Now, enough with the self-indulgent crap. I have had several opportunities today to do things that would never be possible on a normal working Tuesday:

  • I slept for seven daylight hours (SEVEN!) before waking up at approximately 8.15pm in a strange state of the unknown (ever had one of those moments where you wake up, still half unconscious, uncertain as to where you are or whether it’s night or day? Yep, it was one of those times). I then messaged my husband and was reminded that I’m Grover from the Muppets, on holidays in the Bahamas. How could I forget?
  • I read six chapters of an amazing book called Sidetracked by Henning Mankell. Now, I’m not a habitual reader of crime fiction but Swedish writer Mankell is pretty darn good. Even if I did need to Google what a ‘rape field’ was (if you’re equally curious, rape is a flowering plant related to canola, used primarily for production of vegetable oil and biodiesel. Interesting).
  • I ate snacks on the couch with my love whilst he worked on his VFX essay for college. Whilst eating radishes, hummus and seasoned flatbread I learnt that the ‘bluescreen’ method used for chroma key compositing was actually invented way back in the 1930’s by an American named Larry Butler to be used on the film ‘The Thief of Baghdad’ (1940). Smart guy.
  • I watched this video of Charley the Duck. Over and over and over. Especially 0:37. So freaking cute.

Now, as this is a food-related blog I’m naturally going to include a few notes about the snacks we had earlier, which are supremely simple to make but really delicious. Alongside instructions for seasoned flatbread and my version of hummus, I’ve also included a simple recipe for lemon-infused olive oil which is my go-to topping for extra delicious hummus, ciabatta slathered in borlotti bean puree, or even just seamed asparagus, green beans or broccolini. Yum.

So… read on for the promised recipes, young padawan. And be thankful for couch days, rain that waters the earth, sleep, ducklings, a body that heals and loved ones who give therapeutic hugs when you’re feeling down. Take pleasure in the small things. I’m beginning to realise that they’re all I need.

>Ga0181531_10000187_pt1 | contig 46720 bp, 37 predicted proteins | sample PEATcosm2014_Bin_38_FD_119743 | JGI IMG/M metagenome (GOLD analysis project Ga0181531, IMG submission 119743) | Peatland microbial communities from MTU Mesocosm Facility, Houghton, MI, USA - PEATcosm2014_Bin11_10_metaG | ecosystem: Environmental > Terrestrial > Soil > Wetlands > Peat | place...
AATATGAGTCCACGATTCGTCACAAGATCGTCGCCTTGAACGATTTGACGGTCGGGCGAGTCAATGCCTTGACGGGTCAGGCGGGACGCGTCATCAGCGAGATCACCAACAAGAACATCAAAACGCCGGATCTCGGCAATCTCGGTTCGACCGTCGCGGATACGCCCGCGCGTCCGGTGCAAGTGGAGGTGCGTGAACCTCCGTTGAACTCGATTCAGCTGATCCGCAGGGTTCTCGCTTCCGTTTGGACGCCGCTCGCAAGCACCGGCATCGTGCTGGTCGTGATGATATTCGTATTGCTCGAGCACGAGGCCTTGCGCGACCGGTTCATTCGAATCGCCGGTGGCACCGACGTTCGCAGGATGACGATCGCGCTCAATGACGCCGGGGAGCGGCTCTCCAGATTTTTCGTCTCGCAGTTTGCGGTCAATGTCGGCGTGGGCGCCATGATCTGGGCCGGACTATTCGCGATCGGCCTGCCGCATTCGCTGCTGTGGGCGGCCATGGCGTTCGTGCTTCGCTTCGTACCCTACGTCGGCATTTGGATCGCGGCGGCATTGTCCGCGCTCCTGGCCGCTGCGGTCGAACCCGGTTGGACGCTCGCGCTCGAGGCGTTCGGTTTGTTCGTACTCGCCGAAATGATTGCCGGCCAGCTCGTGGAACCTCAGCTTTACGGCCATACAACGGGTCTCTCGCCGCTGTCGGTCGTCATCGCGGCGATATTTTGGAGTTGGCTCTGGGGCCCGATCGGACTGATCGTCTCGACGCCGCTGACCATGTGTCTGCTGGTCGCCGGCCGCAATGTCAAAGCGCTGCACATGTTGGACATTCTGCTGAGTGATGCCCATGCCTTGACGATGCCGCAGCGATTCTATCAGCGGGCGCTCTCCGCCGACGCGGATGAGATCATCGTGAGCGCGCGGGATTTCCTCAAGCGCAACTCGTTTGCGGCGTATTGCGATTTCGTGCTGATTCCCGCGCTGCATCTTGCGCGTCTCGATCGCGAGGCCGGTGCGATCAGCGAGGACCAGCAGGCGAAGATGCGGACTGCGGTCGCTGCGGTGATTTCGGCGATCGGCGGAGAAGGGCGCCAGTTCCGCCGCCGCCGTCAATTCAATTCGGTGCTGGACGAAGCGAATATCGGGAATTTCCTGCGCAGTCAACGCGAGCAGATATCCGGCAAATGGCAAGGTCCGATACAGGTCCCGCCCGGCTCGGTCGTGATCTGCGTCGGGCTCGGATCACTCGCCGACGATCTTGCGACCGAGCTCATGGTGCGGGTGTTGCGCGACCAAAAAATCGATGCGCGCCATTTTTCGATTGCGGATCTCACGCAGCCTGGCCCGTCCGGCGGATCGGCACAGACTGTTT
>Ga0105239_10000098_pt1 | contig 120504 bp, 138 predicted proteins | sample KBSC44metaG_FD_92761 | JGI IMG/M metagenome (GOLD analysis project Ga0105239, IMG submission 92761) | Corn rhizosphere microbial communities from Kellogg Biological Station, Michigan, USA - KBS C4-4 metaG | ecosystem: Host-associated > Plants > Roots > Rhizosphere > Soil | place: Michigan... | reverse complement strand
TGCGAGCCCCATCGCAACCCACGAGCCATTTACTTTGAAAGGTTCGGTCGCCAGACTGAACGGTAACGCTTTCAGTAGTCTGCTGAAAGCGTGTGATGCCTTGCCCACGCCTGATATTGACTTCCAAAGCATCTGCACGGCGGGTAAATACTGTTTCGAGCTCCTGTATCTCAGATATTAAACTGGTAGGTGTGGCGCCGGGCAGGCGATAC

Spiced Hummus

Makes about 1 cup

  • 400g can chickpeas (garbanzo beans), drained
  • 2 heaped tbsp tahini (sesame paste)
  • juice of 1 lemon
  • 1/4 cup extra virgin olive oil
  • 1/2 – 1 tsp dried chilli flakes
  • 1/2 garlic clove
  • 1 tsp dried cumin seeds
  • sea salt, to taste

Add your garlic, chilli flakes, cumin and a sprinkle of sea salt to a mortar and pestle and grind to a smooth paste. Place in the bowl of a food processor with your chickpeas and a little lemon juice. Blend until the ingredients form a thick paste. Add the rest of your lemon juice and about half the olive oil. Blend again, until the mixture looks thick, smooth and creamy (if it’s too thick or grainy, add in more olive oil and taste as you go). Taste, and season with a little more salt if necessary.  Place in a bowl and top with a drizzle of lemon oil to serve.

Lemon-Infused Extra Virgin Olive Oil

If you can’t be bothered infusing your own oil, my favourite shop-bought variety is Australian Cobram Estate Lemon Infused extra virgin olive oil. I’m not in any way associated with Cobram Estate but their products are both delicious and easy to find in your local supermarket.

  • 1 cup extra virgin olive oil
  • 1 large lemon

Use a sharp knife to remove the zest from your lemon in large strips. If necessary, scrape off any remaining white pith prior to using.